Are you a family caregiver? Here’s where you can find help and support.November 15, 2020
With longer life expectancies and advancements in medical treatment, an increasing number of adults are becoming caregivers for an aging parent, a spouse with chronic illness, or a child with special needs. Being a caregiver is an important role, but it can be challenging. With the right support, you can provide care for a family member or loved one in a way that is rewarding and fulfilling for both of you.
Whether you are new to caregiving or have been taking care of a loved one for some time, it’s important to find caregiver support. No one can do this job alone. Many family caregivers find themselves in stressful situations, especially during the coronavirus pandemic. If you don’t find help and support, you can easily burnout and give into compassion fatigue, in which your compassion for others can become stressed from overexertion of your mental, physical, and emotional capacity without recharging yourself.
Resources for Family Caregivers
There are many organizations and resources available to help caregivers find the training, support and help that they need to stay centered and healthy while providing compassionate care:
AARP provides “Resources Caregivers Should Know” including where to find services and support for family caregiving. They offer links for Information, services and support; Alzheimer’s and dementia; Cancer; Hospice and palliative care; In-home care; Legal and financial help; Long-term care; Military caregivers; and Respite care.
They also developed a free downloadable guide called Prepare to Care: A Resource Guide for Families to help make the job more manageable. It includes information on how to have vital conversations with older family members, organize important documents, assess your loved one’s needs and locate important resources. To request a free hardcopy of the guide, call 1-877-333-5885, select option 1 and request the Prepare to Care: A Planning Guide for Families, item number D20152. Additional AARP Care Guides provide help for first time caregivers and long-distance caregivers, caring for a loved one with dementia or cancer and providing care at home. For additional information on caregiving, the AARP online community has many helpful tips and articles.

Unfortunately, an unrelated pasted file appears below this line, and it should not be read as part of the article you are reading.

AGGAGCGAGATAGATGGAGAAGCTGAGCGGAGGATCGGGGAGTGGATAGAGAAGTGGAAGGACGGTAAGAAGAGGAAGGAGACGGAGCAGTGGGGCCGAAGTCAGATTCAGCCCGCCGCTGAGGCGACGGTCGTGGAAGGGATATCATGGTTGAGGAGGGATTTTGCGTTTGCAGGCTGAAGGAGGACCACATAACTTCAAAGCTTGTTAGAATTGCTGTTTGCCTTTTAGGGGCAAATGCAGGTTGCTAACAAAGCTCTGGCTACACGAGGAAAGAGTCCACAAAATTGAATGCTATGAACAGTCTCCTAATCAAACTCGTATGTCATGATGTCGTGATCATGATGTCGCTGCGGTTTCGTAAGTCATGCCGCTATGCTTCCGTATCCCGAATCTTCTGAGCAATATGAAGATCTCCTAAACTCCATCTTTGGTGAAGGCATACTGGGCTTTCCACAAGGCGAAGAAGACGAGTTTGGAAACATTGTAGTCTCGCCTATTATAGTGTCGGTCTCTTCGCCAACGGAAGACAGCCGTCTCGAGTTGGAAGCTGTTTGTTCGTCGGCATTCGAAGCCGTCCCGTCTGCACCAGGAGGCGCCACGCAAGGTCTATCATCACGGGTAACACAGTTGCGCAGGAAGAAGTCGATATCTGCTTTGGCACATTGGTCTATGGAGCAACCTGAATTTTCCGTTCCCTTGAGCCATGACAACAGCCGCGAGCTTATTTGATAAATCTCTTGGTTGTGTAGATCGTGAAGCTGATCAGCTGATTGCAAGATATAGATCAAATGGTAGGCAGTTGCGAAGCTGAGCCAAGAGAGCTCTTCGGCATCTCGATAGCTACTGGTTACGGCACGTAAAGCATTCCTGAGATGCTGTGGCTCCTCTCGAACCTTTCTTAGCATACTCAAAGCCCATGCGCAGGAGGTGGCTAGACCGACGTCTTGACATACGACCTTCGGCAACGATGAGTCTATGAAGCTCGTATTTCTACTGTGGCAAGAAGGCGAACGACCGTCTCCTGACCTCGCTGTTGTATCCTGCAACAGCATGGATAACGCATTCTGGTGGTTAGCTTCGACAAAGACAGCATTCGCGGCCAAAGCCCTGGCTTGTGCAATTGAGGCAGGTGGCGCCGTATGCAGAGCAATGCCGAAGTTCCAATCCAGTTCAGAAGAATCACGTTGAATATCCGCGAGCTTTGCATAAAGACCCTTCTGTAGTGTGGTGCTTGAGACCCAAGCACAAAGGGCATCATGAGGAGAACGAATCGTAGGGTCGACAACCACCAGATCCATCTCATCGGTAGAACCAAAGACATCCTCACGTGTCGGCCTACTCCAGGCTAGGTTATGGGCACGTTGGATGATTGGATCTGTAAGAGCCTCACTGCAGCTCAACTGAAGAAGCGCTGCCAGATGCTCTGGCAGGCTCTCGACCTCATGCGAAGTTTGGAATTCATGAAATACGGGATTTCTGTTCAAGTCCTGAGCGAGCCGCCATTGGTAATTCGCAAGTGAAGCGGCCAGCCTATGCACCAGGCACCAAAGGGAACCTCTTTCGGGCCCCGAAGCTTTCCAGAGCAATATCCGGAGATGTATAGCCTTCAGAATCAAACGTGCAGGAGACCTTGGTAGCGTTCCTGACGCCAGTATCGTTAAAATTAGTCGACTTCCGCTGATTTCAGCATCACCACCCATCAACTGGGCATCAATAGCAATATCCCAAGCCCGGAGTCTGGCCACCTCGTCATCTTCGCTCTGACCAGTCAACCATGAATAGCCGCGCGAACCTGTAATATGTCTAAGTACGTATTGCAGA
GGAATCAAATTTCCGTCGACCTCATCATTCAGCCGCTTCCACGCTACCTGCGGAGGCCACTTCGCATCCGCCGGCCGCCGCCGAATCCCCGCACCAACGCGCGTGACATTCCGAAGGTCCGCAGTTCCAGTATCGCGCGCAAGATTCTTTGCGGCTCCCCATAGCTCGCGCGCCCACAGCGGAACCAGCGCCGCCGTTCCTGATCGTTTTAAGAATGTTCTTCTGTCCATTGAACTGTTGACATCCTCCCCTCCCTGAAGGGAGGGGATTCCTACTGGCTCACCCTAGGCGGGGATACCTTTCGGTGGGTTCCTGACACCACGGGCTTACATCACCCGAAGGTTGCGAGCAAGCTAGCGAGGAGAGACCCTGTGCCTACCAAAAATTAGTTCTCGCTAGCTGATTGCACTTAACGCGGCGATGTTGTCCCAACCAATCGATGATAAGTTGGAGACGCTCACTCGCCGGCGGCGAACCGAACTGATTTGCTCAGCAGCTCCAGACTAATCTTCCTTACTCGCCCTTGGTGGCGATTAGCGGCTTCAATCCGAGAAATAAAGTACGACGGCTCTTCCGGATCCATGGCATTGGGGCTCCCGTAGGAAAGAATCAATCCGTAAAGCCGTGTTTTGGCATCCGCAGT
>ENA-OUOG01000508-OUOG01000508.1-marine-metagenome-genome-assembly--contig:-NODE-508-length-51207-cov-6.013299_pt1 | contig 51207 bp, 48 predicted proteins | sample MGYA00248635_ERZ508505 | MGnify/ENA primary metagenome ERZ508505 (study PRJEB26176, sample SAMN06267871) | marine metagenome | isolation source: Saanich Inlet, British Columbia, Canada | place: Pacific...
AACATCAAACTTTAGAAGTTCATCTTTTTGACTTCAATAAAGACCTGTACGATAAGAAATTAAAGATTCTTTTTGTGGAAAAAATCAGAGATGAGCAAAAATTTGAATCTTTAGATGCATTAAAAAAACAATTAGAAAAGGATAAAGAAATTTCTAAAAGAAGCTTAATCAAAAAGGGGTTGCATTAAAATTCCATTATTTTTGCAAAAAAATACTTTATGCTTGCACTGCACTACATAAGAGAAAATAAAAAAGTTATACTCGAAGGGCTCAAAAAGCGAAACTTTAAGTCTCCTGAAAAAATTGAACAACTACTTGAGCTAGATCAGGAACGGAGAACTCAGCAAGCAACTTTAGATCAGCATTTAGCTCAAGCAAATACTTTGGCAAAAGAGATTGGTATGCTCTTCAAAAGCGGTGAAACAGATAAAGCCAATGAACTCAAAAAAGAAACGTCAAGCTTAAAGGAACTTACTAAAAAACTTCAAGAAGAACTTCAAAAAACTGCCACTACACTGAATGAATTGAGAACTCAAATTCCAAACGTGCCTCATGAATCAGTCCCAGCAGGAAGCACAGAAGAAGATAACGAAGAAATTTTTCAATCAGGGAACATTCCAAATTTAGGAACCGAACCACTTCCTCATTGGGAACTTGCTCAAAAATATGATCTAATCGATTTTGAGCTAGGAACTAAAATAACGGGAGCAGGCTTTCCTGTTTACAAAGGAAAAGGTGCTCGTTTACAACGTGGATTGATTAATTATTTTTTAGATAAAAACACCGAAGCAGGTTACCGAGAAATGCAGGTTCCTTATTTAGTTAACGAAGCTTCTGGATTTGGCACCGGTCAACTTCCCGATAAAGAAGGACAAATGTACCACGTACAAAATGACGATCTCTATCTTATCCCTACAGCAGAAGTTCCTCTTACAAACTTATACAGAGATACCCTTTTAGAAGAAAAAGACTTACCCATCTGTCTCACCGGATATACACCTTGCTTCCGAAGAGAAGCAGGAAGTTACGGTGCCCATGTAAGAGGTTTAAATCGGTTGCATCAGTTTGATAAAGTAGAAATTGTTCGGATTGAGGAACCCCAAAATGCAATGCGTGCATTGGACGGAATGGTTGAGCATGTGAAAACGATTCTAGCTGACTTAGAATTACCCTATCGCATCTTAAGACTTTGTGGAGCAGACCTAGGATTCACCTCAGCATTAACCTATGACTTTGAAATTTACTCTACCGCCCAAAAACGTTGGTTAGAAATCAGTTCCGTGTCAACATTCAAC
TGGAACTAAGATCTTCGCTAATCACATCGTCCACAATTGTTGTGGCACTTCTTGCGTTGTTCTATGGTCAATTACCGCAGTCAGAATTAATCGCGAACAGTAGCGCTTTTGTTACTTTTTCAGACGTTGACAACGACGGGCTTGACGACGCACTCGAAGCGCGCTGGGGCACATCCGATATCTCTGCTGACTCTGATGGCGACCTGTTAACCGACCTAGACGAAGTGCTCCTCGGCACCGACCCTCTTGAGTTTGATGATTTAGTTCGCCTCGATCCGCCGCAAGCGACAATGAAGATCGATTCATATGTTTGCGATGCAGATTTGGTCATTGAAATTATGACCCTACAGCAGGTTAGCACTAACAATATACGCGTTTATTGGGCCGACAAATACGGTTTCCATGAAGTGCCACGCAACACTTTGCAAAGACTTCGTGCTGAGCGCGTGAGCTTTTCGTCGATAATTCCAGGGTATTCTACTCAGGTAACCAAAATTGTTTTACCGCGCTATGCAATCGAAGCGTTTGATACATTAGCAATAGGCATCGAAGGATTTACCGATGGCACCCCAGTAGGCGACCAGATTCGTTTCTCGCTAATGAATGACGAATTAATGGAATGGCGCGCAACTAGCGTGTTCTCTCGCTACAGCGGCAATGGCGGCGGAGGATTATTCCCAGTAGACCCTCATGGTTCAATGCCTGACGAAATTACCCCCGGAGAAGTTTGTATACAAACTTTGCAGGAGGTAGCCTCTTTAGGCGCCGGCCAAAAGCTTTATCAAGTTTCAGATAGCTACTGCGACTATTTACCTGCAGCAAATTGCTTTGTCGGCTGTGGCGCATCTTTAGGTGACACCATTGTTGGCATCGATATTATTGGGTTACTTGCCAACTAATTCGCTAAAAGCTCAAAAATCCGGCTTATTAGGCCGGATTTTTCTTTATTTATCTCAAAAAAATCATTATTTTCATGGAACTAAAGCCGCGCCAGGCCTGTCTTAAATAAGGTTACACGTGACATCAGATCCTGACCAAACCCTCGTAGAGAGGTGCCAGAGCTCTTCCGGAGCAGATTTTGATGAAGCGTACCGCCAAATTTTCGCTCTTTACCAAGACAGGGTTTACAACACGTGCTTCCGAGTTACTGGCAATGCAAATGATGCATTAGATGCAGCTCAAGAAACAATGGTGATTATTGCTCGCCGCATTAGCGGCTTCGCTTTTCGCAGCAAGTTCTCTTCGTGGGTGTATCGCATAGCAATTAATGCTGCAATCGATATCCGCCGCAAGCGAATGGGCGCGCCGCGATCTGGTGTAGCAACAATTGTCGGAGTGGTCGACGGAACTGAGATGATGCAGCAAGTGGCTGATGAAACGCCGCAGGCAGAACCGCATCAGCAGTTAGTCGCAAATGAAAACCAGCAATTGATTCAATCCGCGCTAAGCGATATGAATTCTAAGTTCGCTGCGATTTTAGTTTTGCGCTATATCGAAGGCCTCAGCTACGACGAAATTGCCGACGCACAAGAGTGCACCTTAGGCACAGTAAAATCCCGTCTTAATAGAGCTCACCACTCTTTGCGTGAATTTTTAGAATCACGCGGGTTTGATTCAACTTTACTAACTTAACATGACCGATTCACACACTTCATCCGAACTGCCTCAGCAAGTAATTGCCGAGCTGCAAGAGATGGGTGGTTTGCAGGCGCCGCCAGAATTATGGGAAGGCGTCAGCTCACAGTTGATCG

In Massachusetts, Mass.gov offers the Family Caregiver Support Program, a free program to help you care for a member of your family wherever your loved one lives. A Caregiver Specialist will create a plan and give you tips and support. The government website also provides caregiver help and information on topics such as, technology for caregivers, caring for someone with dementia, hiring in-home help, you are not alone in caregiving, and more.
MIT offers The Family Caregiver Handbook, including a section on Caregiver Support. It provides information on finding resources and training for caregivers; respite services; support groups and self-care; flexible work arrangements and leave options; support from faith-based organizations; support based on specific illness or conditions; as well as Massachusetts and national organizations with caregiver support.
Comfort Keepers, a provider of quality in-home senior care in locations across the country, provides a research study on the effects of caregiving, and they’ve developed a practical guide for facing family caregiver challenges. The guide can be download for free and provides information about compassion fatigue, preparing for care, taking care of yourself as a caregiver, ways to pay for care, and how to prepare for extended time away from your loved one.
The research study, conducted by the Stanford Center on Longevity and the Stanford University Psychology Department, shows that family caregivers need to take care of themselves in order to provide proper care for aging seniors and other loved ones.
HelpGuide, a nonprofit provider of quality health information, offers helpful information on Family Caregiving, including tips, resources, community services and more.
The Family Caregiver Alliance offers online caregiver support groups to provide a safe place to discuss the stresses, challenges, and rewards of providing care for a loved one.
Whatever your level of experience as a caregiver, it’s important to ask for help from family, friends, and faith-based groups, take care of your own wellbeing, educate yourself about your loved one’s condition, and find proper training. We hope these tips and resources will be helpful on your caregiving journey.